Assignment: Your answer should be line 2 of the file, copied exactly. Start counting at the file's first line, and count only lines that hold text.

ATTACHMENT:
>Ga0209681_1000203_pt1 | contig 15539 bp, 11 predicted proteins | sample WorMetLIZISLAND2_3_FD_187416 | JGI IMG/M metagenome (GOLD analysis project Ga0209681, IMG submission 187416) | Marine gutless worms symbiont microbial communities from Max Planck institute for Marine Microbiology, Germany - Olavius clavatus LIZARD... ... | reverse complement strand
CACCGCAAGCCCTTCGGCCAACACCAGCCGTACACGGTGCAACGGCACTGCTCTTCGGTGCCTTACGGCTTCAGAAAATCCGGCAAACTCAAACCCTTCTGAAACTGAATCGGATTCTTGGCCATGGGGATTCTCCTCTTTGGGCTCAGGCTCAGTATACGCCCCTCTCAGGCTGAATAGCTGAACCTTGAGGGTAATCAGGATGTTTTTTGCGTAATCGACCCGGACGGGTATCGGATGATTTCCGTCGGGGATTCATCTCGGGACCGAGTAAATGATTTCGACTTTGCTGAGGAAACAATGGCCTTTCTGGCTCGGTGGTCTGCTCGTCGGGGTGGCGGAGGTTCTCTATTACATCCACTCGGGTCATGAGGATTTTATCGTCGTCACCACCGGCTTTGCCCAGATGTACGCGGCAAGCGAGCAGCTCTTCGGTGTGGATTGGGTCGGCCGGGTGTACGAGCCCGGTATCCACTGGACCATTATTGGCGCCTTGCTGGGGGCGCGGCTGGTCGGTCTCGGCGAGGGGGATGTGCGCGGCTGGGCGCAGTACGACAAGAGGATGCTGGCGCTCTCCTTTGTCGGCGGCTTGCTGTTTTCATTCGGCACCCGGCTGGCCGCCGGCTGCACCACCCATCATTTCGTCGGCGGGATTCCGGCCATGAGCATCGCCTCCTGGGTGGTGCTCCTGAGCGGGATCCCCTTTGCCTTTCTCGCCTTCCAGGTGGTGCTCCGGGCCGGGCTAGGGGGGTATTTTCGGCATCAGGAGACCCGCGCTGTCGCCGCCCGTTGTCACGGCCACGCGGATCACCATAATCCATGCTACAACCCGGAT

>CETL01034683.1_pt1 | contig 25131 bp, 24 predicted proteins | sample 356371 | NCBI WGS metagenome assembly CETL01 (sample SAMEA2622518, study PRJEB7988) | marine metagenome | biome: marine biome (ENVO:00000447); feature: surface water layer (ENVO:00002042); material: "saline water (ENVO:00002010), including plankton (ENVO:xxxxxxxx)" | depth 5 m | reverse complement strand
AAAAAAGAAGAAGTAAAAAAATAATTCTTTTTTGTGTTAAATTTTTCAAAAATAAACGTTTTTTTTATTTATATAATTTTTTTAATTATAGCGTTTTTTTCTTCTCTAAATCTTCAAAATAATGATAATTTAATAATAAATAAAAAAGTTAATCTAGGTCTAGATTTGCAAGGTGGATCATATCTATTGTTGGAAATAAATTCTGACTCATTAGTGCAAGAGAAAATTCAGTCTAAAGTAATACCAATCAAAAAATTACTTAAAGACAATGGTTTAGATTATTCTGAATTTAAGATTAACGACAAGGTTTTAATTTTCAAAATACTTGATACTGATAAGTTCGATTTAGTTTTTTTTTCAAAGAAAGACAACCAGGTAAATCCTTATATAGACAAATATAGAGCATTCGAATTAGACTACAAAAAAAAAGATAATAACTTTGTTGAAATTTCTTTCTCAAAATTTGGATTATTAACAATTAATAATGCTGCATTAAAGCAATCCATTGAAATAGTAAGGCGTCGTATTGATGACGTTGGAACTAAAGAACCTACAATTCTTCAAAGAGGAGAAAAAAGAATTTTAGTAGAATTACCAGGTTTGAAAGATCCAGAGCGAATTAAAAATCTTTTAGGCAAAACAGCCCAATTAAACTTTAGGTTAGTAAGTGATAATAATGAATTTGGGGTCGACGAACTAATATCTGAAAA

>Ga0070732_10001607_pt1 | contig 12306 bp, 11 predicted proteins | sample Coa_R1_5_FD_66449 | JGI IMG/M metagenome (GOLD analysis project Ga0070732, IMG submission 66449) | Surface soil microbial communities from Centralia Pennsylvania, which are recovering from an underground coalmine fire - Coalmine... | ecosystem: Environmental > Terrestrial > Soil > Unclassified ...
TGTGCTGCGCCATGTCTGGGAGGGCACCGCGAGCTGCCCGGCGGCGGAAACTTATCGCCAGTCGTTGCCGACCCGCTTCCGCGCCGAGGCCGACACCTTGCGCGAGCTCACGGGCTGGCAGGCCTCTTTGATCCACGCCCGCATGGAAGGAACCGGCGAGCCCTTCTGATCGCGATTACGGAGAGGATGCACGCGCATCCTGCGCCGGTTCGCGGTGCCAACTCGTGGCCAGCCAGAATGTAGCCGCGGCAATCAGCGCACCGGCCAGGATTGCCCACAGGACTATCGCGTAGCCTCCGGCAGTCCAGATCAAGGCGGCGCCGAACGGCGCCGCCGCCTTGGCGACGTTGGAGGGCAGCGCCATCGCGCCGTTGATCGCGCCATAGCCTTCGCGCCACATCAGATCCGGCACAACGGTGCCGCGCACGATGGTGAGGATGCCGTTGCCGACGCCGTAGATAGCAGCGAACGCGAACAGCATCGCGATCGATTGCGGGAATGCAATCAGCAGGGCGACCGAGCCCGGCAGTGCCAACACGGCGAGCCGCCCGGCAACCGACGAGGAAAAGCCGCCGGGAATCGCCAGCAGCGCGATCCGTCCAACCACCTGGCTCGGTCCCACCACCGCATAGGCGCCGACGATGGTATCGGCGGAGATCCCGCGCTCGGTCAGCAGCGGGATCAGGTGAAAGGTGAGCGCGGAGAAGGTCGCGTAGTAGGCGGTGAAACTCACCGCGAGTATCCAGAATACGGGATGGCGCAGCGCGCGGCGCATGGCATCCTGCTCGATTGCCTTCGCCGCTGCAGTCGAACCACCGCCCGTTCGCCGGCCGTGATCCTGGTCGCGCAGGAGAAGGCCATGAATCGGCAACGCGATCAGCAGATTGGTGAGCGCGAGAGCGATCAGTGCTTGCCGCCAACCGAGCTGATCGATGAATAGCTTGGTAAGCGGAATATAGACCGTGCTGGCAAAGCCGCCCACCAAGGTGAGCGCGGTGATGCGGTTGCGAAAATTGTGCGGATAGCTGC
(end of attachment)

CACCGCAAGCCCTTCGGCCAACACCAGCCGTACACGGTGCAACGGCACTGCTCTTCGGTGCCTTACGGCTTCAGAAAATCCGGCAAACTCAAACCCTTCTGAAACTGAATCGGATTCTTGGCCATGGGGATTCTCCTCTTTGGGCTCAGGCTCAGTATACGCCCCTCTCAGGCTGAATAGCTGAACCTTGAGGGTAATCAGGATGTTTTTTGCGTAATCGACCCGGACGGGTATCGGATGATTTCCGTCGGGGATTCATCTCGGGACCGAGTAAATGATTTCGACTTTGCTGAGGAAACAATGGCCTTTCTGGCTCGGTGGTCTGCTCGTCGGGGTGGCGGAGGTTCTCTATTACATCCACTCGGGTCATGAGGATTTTATCGTCGTCACCACCGGCTTTGCCCAGATGTACGCGGCAAGCGAGCAGCTCTTCGGTGTGGATTGGGTCGGCCGGGTGTACGAGCCCGGTATCCACTGGACCATTATTGGCGCCTTGCTGGGGGCGCGGCTGGTCGGTCTCGGCGAGGGGGATGTGCGCGGCTGGGCGCAGTACGACAAGAGGATGCTGGCGCTCTCCTTTGTCGGCGGCTTGCTGTTTTCATTCGGCACCCGGCTGGCCGCCGGCTGCACCACCCATCATTTCGTCGGCGGGATTCCGGCCATGAGCATCGCCTCCTGGGTGGTGCTCCTGAGCGGGATCCCCTTTGCCTTTCTCGCCTTCCAGGTGGTGCTCCGGGCCGGGCTAGGGGGGTATTTTCGGCATCAGGAGACCCGCGCTGTCGCCGCCCGTTGTCACGGCCACGCGGATCACCATAATCCATGCTACAACCCGGAT